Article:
The market is now flooded with different types, shapes, and colors of contact lenses for your convenience, from silicone hydrogel contact lenses to hybrid ones; pick your choosing according to your condition and preference.
But first, make sure you are informed about each kind, and consult a doctor to prescribe the right fit for your eyes.
What are Silicone Hydrogel contact lenses?
You hear the word “Silicone”, and the mineral found in dust and sand immediately crosses your mind, right! Don’t get confused though, that mineral is “Silicon”.
Contrary to this common misconception, silicone hydrogel contact lenses are actually made of a synthetic gel-like plastic substance including Silicon, Oxygen, Carbon, and other elements. They are soft, flexible lenses that get rigid when dry.
Hold on a moment! Some of these elements are hydrophobic, meaning they “hate” water and don’t bind with it. Isn’t that a big problem for contact lenses to have? Well yes. Yet, manufacturers developed several solutions, including:
- Using a gas plasma reactive chamber during manufacturing to make the contact lens’ surface wettable.
- Adding a wetting agent to the formula, like PVP.
- Wrapping a Silicone core with an essentially Hydrogel-like exterior.
Silicone Hydrogel contact lenses offer you great benefits, and even though they still carry some rare risks, manufacturers are working on eliminating them. From your side, proper maintenance is sufficient to avoid these risks.
Silicone Hydrogel Contact Lenses VS Hydrogel Contact Lenses:
It is a medical fact that the cornea of the eye does not contain blood vessels to deliver Oxygen; instead, it feeds off the Oxygen in the surrounding air. Hydrogel lenses have low Oxygen transmissibility, putting you at risk of cornea suffocation, an issue that gave rise to Silicone Hydrogel Contact Lenses.
Since their first use, researchers have been working on and succeeding in making Silicone Hydrogel contact lenses more efficient to meet the cornea’s requirement of Oxygen, whether as single or multi-use contact lenses.
Silicone Hydrogel Contact Lenses and Oxygen:
What is cornea suffocation exactly? How do you know it is happening to you?
Well, if you tried wearing Hydrogel lenses for an extended time or overnight, then you might have developed corneal hypoxia, also known as Oxygen Deprivation Syndrome.
This condition happens when your cornea is unable to get adequate Oxygen from the atmosphere. So, it starts to swell and abnormally grow blood vessels in an attempt to correct the issue, a process known as neovascularization.
The symptoms are somehow similar to an infection, your eyes swell and turn red, and your vision fluctuates. Don’t mistake the two conditions, though! And consult a doctor for treatment.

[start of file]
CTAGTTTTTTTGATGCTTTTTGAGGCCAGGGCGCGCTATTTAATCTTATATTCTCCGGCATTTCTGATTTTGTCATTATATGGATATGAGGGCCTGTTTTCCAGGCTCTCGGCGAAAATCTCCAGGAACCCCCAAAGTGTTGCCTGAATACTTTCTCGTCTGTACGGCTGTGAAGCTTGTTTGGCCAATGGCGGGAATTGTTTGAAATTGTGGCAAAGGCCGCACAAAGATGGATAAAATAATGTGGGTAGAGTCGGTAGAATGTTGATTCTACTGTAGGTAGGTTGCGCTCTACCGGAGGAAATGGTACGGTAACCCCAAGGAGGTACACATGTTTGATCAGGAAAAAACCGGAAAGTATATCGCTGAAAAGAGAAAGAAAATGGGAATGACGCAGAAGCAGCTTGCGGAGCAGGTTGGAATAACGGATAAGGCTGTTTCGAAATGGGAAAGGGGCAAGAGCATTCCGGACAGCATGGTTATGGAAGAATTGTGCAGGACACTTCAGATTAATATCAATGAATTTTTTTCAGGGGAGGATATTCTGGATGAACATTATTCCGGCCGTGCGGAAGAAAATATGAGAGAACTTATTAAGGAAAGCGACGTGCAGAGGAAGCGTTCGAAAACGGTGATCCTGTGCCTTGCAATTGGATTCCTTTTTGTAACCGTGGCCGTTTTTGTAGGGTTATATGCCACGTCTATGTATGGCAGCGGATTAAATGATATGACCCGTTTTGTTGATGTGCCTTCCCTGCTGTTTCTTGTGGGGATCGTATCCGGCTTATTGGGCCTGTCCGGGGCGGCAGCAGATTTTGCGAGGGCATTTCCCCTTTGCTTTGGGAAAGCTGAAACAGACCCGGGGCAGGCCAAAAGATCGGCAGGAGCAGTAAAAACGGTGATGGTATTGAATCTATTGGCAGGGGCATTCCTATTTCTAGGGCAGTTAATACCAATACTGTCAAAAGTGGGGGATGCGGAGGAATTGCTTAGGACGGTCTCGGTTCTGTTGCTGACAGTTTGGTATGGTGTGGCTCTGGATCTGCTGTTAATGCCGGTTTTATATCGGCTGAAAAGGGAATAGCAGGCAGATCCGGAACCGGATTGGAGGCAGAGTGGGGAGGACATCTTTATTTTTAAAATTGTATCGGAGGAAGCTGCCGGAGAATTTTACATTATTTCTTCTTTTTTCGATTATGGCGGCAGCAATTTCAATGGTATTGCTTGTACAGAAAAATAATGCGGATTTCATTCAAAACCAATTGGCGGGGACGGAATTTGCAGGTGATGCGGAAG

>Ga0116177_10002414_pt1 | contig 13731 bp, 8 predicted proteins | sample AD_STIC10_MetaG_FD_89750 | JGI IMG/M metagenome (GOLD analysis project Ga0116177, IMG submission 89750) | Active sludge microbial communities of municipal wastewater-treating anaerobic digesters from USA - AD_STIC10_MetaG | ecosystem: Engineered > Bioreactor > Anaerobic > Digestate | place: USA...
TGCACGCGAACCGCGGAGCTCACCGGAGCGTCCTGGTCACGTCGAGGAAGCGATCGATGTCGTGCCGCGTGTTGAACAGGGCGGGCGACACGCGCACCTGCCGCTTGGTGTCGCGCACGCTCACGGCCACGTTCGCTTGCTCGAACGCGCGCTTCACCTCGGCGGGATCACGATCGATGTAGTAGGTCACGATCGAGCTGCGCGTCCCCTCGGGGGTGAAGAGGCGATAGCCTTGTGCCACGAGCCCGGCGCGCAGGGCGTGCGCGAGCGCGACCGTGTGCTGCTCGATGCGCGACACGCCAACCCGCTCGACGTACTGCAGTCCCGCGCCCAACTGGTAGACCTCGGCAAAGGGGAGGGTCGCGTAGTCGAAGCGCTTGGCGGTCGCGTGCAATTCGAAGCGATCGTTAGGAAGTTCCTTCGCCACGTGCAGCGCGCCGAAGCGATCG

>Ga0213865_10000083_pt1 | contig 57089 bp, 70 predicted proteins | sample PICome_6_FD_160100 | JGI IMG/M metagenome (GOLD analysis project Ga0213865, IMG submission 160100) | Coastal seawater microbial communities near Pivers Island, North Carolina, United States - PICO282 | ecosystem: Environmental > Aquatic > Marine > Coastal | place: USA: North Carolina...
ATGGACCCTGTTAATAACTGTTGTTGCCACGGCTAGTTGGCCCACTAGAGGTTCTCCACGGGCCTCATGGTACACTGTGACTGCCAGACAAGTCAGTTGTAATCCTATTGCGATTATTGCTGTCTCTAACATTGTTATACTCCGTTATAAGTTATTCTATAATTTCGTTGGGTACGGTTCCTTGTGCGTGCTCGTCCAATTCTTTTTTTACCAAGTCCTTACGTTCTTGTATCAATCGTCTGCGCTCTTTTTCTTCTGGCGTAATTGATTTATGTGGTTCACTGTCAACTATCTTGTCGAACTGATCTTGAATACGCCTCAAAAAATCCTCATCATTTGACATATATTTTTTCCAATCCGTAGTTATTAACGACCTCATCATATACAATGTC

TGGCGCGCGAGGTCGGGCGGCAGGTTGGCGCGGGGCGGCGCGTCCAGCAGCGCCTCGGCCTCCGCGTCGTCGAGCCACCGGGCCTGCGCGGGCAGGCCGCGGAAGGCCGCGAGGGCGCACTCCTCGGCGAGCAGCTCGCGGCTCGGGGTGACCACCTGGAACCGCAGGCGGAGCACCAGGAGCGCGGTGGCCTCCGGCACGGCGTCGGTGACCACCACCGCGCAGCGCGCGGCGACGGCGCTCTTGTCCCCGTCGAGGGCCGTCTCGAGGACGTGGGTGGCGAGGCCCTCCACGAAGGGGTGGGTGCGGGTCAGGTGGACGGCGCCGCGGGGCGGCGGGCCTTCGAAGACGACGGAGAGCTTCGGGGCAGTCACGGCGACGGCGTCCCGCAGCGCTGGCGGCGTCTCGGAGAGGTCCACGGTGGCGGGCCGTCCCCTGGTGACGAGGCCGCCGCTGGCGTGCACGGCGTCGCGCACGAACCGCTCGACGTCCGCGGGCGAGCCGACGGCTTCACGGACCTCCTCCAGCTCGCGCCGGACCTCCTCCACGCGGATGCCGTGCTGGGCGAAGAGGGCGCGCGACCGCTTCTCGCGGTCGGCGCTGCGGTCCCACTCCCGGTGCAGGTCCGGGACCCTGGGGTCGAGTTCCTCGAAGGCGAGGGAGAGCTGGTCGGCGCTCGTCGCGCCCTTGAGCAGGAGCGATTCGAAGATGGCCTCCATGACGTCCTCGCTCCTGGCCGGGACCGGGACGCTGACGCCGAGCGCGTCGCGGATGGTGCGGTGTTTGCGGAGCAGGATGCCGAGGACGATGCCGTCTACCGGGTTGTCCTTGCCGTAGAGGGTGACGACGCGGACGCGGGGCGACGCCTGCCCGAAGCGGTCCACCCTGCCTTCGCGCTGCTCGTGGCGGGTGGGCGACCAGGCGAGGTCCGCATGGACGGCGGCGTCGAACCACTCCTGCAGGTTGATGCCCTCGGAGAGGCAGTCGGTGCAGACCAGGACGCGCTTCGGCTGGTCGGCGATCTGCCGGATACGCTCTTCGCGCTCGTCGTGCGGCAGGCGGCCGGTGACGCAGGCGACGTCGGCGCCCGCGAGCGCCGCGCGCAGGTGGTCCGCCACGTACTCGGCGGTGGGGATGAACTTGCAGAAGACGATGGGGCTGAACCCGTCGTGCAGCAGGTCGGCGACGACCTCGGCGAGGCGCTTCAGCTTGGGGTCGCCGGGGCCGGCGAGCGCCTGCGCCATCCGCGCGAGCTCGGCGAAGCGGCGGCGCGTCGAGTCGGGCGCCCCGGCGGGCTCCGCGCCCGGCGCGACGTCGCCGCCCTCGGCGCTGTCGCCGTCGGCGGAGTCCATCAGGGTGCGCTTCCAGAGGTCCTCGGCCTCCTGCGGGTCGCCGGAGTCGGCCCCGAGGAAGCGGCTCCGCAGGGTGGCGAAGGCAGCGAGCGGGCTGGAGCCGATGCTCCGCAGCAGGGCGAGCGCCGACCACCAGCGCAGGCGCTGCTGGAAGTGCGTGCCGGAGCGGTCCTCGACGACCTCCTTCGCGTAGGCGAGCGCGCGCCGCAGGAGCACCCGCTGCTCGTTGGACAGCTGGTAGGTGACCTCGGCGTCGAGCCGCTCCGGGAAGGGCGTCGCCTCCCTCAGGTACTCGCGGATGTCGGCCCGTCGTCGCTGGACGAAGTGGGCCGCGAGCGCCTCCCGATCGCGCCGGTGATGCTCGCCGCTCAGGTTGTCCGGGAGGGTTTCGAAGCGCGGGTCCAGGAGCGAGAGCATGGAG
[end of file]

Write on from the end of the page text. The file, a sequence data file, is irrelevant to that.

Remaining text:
On the other hand, there is sufficient evidence to support Silicone Hydrogel contact lenses’ benefits in minimizing the risk of developing Oxygen Deprivation Syndrome thanks to their high oxygen permeability.
Silicone Hydrogel Contact Lenses and Infection:
Silicone Hydrogel contact lenses indeed improve Oxygen permeability. However, Oxygen is not the only risk factor in developing a bacterial infection; other factors include:
- Changes in the surface of the cornea.
- Tear film stagnation.
- Turnover of corneal cells induced by extended contact lens wear.
- Wearing contact lenses overnight, the risk of infection is six to eight times higher in such cases.
- Improper cleaning and handling of contact lenses.
Due to the wide range of infectious factors, we can’t guarantee that Silicone Hydrogel contact lenses can eliminate the risk. However, they do have a role in reducing it, especially when you follow the specialist’s recommendations on how to use and maintain your contact lenses, which should be sufficient for the risk of infection to subside.
Silicone Hydrogel Contact Lenses and Allergic Reactions:
Some contact lens wearers thought they were having allergic reaction symptoms, like redness, itching, dryness, and discomfort. However, later on, researchers attributed these symptoms to two things:
- The hydrophobic properties of Silicone, which researchers corrected with several techniques, as we mentioned above.
- Increase sensitivity in the cornea due to Silicone Hydrogel contact lenses high Oxygen permeability.
There is little to no evidence or FDA approved case studies of Silicone causing allergic reactions among wearers.
Read more: Are contact lenses biodegradable ?
Silicone Hydrogel Lenses Complications:
When you follow the specialist’s schedule and guidance, you should not experience any lenses-related complications. However, when you were them for prolonged times or overnights, some problems may occur, including:
- Reduced comfort.
- Contact Lens Induced Papillary Conjunctivitis; CLIPC, which is a mechanical irritation caused by poor lens fit.
- Contact Lens-related Acute Red Eye; CLARE, which is an inflammatory reaction to bacteria that takes place when you wear the lenses overnight.
Benefits of Silicone Hydrogel Contact Lenses:
Silicone Hydrogel lenses overcame many risks you may encounter with Hydrogel lenses and offered many benefits:
- High Oxygen permeability; reduce Hypoxia symptoms.
- Lesser discomfort and irritation.
- Extended and prolonged use; longer durability.
- Lesser risks and complications.
- Variety of colors and designs for daily use.